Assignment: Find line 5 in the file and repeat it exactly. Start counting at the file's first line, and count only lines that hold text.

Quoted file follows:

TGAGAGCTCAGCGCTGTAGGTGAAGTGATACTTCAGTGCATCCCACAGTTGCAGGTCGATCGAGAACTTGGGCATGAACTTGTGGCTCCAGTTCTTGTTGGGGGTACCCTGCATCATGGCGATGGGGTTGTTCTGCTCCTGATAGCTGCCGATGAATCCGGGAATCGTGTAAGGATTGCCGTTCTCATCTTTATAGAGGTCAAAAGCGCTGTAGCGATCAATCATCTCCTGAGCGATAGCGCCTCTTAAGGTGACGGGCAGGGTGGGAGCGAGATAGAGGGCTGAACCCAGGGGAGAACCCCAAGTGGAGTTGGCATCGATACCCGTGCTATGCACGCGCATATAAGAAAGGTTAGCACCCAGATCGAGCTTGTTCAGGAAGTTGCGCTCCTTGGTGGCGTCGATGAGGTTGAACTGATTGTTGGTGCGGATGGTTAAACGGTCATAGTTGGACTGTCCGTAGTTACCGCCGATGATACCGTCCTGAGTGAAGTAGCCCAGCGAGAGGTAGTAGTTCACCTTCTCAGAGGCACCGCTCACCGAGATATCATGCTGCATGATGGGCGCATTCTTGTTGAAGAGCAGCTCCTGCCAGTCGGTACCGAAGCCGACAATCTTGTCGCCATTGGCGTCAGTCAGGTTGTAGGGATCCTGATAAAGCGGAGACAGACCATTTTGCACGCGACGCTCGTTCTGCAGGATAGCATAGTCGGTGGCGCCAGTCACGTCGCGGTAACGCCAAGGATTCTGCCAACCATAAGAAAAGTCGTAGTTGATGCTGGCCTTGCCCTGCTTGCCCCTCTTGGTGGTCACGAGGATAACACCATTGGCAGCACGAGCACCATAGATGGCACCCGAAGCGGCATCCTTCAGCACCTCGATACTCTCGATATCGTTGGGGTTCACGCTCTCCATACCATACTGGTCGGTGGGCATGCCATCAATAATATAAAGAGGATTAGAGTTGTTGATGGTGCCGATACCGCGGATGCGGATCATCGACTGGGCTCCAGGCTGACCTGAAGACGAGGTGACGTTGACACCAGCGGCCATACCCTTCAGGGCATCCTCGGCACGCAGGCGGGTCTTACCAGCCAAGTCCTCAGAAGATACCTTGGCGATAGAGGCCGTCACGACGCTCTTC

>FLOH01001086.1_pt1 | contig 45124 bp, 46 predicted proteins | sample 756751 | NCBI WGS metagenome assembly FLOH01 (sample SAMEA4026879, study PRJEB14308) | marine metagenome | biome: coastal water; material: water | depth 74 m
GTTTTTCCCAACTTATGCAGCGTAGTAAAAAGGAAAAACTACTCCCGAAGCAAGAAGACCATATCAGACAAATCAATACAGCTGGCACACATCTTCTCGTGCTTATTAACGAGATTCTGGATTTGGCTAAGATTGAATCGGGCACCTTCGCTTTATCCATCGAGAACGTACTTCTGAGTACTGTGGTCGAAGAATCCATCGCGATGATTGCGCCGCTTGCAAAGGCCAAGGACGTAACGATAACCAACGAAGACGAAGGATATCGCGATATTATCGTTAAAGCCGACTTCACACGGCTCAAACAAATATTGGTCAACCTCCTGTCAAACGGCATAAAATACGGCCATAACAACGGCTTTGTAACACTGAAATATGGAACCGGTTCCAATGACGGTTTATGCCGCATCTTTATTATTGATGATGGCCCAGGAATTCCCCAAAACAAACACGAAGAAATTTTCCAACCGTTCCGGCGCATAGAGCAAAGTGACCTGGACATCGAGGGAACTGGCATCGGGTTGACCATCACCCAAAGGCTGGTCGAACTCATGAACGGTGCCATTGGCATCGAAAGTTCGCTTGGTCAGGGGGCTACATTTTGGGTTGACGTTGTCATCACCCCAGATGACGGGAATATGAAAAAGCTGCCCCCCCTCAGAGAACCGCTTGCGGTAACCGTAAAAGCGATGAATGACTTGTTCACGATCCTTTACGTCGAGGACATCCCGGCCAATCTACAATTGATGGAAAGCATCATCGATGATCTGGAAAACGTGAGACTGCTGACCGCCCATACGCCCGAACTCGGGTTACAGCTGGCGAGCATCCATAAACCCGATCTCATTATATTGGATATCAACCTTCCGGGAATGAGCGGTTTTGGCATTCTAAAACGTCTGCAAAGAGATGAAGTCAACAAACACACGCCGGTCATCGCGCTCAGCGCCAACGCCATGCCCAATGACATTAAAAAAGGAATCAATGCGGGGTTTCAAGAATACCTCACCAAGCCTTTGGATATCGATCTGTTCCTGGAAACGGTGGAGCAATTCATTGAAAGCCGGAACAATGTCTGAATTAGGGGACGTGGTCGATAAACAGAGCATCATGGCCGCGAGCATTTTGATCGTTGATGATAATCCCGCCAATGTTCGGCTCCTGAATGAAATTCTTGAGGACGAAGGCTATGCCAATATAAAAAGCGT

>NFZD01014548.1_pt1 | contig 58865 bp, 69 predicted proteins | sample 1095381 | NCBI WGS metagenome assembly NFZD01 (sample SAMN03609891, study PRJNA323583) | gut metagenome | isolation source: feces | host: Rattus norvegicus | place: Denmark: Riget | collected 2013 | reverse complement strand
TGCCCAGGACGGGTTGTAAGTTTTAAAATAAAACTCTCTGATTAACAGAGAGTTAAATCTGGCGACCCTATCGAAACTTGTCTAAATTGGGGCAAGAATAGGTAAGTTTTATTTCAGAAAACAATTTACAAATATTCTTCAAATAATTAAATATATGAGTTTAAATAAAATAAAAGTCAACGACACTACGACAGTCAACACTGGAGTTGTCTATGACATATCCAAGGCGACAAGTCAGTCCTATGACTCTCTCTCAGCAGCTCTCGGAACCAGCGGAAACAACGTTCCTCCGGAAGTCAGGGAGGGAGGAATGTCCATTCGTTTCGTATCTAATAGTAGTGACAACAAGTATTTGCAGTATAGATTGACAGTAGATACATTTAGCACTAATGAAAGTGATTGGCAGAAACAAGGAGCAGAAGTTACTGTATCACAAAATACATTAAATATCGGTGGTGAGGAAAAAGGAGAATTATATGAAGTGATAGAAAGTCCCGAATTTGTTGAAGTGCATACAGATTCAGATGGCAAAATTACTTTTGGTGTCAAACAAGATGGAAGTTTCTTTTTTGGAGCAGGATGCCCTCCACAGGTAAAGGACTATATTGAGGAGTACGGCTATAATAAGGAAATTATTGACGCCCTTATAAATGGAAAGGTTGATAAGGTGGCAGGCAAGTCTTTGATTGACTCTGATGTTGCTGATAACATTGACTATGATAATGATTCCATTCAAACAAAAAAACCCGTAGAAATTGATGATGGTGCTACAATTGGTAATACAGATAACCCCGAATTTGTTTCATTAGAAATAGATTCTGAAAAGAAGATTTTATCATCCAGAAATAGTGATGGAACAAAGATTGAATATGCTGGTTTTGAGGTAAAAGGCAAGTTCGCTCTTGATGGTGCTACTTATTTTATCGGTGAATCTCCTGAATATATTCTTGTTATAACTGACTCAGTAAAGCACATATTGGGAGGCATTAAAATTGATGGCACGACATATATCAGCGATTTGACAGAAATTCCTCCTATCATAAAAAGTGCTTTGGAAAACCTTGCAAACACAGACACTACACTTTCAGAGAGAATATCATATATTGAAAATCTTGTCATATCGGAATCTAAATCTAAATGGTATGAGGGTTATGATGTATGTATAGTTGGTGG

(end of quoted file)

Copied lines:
TGCCCAGGACGGGTTGTAAGTTTTAAAATAAAACTCTCTGATTAACAGAGAGTTAAATCTGGCGACCCTATCGAAACTTGTCTAAATTGGGGCAAGAATAGGTAAGTTTTATTTCAGAAAACAATTTACAAATATTCTTCAAATAATTAAATATATGAGTTTAAATAAAATAAAAGTCAACGACACTACGACAGTCAACACTGGAGTTGTCTATGACATATCCAAGGCGACAAGTCAGTCCTATGACTCTCTCTCAGCAGCTCTCGGAACCAGCGGAAACAACGTTCCTCCGGAAGTCAGGGAGGGAGGAATGTCCATTCGTTTCGTATCTAATAGTAGTGACAACAAGTATTTGCAGTATAGATTGACAGTAGATACATTTAGCACTAATGAAAGTGATTGGCAGAAACAAGGAGCAGAAGTTACTGTATCACAAAATACATTAAATATCGGTGGTGAGGAAAAAGGAGAATTATATGAAGTGATAGAAAGTCCCGAATTTGTTGAAGTGCATACAGATTCAGATGGCAAAATTACTTTTGGTGTCAAACAAGATGGAAGTTTCTTTTTTGGAGCAGGATGCCCTCCACAGGTAAAGGACTATATTGAGGAGTACGGCTATAATAAGGAAATTATTGACGCCCTTATAAATGGAAAGGTTGATAAGGTGGCAGGCAAGTCTTTGATTGACTCTGATGTTGCTGATAACATTGACTATGATAATGATTCCATTCAAACAAAAAAACCCGTAGAAATTGATGATGGTGCTACAATTGGTAATACAGATAACCCCGAATTTGTTTCATTAGAAATAGATTCTGAAAAGAAGATTTTATCATCCAGAAATAGTGATGGAACAAAGATTGAATATGCTGGTTTTGAGGTAAAAGGCAAGTTCGCTCTTGATGGTGCTACTTATTTTATCGGTGAATCTCCTGAATATATTCTTGTTATAACTGACTCAGTAAAGCACATATTGGGAGGCATTAAAATTGATGGCACGACATATATCAGCGATTTGACAGAAATTCCTCCTATCATAAAAAGTGCTTTGGAAAACCTTGCAAACACAGACACTACACTTTCAGAGAGAATATCATATATTGAAAATCTTGTCATATCGGAATCTAAATCTAAATGGTATGAGGGTTATGATGTATGTATAGTTGGTGG